The COVID19 pandemic has seen daily life grind to a halt for many and as we continue to fight the spread of this disease, we must be vigilant and careful about how we move around and interact with each other.
Within dentistry we are all trained on the concept of ‘Universal Cross Infection Control’, a method of working that promotes the safest environment for our patients. Infectious diseases are nothing new, they are a factor that we must consider for any public service. The barber has to disinfect their combs between clients, restaurants must ensure their cutlery is safe for the next diner, hotels change their linen before the next resident, the bowling alley sprays their shoes before the next customer, the list goes on and and on…
Everything is an effort to ensure that equipment is safe when passed from person to person and any infection is stopped in its tracks.
Dentistry works in much the same way; except we take this to the nth degree. After every appointment we do what is called ‘the breakdown’:
- All equipment that has been used on the last patient is either:
(a) Disposed of in designated medical waste containers
(b) Processed through our sterilisation facilities where the equipment goes through an autoclave and is returned to storage sterilised in sealed packaging
- All surfaces within the surgery are wiped down with disinfectant to return the room to a condition that allows us to bring our next patient through.
Personal Protective Equipment has seen a lot of news coverage of late, within the dental profession this has long been a standard part of our working day. We are experts in hand hygiene, we have always used face masks, gloves are changed between every patient, a key role for the nurse is their expert use of high-volume suction to reduce aerosol production. Our diligent adherence to Universal Cross Infection Control ensures a safe environment for us and our patients.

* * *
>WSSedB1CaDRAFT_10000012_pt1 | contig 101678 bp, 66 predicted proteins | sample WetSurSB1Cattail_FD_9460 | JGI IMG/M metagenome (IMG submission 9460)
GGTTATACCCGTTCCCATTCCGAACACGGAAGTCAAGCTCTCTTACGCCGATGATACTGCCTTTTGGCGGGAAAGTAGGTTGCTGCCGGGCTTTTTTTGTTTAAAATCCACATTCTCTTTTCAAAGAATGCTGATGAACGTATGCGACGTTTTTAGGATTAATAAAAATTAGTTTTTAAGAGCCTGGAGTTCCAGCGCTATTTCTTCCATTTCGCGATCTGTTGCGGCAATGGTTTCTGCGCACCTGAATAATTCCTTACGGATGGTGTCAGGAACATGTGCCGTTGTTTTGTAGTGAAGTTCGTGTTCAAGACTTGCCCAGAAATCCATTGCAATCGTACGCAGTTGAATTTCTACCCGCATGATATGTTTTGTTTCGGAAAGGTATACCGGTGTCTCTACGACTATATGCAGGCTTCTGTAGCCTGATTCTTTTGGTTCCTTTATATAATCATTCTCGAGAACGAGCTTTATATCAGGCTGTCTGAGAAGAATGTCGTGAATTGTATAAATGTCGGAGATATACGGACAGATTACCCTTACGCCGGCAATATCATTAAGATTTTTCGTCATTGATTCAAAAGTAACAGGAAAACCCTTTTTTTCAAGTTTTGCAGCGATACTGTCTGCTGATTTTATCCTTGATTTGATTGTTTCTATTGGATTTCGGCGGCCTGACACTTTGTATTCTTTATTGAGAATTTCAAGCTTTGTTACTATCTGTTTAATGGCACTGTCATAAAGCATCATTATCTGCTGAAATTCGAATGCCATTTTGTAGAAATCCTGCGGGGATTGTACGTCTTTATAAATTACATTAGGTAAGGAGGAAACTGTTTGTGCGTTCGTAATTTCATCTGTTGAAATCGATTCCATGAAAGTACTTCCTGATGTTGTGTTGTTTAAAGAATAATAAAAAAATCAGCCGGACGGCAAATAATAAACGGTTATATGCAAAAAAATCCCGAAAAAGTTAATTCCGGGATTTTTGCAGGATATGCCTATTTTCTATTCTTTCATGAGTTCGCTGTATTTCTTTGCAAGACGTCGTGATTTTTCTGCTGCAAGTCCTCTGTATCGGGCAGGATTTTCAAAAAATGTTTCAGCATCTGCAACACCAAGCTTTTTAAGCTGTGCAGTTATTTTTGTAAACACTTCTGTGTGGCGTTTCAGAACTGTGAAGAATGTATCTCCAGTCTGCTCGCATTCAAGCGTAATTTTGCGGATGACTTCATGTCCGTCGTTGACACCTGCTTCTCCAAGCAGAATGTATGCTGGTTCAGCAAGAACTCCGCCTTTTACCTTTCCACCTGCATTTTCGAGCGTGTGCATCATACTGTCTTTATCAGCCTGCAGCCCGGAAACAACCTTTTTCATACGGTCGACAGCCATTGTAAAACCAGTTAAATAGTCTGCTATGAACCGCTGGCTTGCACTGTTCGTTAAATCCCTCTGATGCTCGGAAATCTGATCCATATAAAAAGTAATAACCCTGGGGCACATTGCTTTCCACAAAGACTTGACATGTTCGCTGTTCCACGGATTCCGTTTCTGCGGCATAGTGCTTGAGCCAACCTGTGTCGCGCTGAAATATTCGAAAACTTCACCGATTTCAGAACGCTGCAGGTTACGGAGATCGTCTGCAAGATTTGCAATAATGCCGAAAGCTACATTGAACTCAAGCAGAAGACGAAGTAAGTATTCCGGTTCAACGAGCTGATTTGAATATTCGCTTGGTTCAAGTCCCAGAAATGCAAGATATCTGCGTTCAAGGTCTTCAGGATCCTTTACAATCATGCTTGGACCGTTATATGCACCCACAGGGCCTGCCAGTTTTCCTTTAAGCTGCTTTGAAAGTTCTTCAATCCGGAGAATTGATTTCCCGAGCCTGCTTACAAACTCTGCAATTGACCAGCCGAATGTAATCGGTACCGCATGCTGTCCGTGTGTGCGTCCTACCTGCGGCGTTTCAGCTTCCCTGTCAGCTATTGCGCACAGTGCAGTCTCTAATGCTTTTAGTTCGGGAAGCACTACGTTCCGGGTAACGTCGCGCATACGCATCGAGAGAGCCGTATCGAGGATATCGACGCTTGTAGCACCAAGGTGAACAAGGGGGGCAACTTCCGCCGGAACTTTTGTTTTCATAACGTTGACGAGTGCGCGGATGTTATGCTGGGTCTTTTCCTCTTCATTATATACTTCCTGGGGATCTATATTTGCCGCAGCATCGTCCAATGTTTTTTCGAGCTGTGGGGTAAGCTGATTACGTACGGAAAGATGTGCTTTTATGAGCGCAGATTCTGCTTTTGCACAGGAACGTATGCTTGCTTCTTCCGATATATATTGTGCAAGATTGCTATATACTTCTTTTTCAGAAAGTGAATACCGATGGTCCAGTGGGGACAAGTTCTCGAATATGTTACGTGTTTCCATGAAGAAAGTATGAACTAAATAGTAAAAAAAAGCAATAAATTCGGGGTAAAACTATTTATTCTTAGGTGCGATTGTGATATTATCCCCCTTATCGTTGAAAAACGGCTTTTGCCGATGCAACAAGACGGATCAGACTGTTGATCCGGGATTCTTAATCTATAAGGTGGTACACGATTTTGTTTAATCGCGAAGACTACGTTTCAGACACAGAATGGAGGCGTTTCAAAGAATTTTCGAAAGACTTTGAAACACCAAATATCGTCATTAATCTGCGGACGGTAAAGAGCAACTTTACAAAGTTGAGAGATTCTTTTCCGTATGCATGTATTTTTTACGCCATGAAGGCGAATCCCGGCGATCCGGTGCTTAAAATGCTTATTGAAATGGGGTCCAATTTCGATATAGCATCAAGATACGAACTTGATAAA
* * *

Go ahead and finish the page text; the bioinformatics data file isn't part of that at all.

With that in mind I would like to talk about why it is essential to see the dentist regularly. Dental disease is unlike most other ailments, things literally never get better if we just ‘wait and see’. Damage to the teeth and gums should be seen as a cumulative destruction of these structures, incremental injury piled upon incremental injury leading to tooth decay or gum disease.
Teeth cannot heal themselves and gum disease cannot be reversed. As such when a caries develops or when periodontitis begins, if left untreated, holes get bigger and the gums recede further.
A tooth begins to decay, caries has broken through the enamel and is now spreading through dentine, millimetre by millimetre the defect grows until it reaches the nerve, what was a sensitive tooth now starts to become outright painful, the nerve tissue cannot cope with the bacteria that has now invaded the pulp chamber, the pulp succumbs to the infection and dies off, infection now begins to spread around the tooth’s supporting structures, sporadic toothache now gives way to constant agony, an abscess has formed.
If the dentist had intervened at the first sign of decay this tooth could have been rendered disease free with a simple filling, having allowed the disease to progress however this tooth now requires either a Root Canal Treatment or an extraction. All dental disease follows this path and it is the job of dental professionals to prevent this progression through timely intervention and health promotion ie your ‘check-up and clean’.
‘A stitch in time saves nine’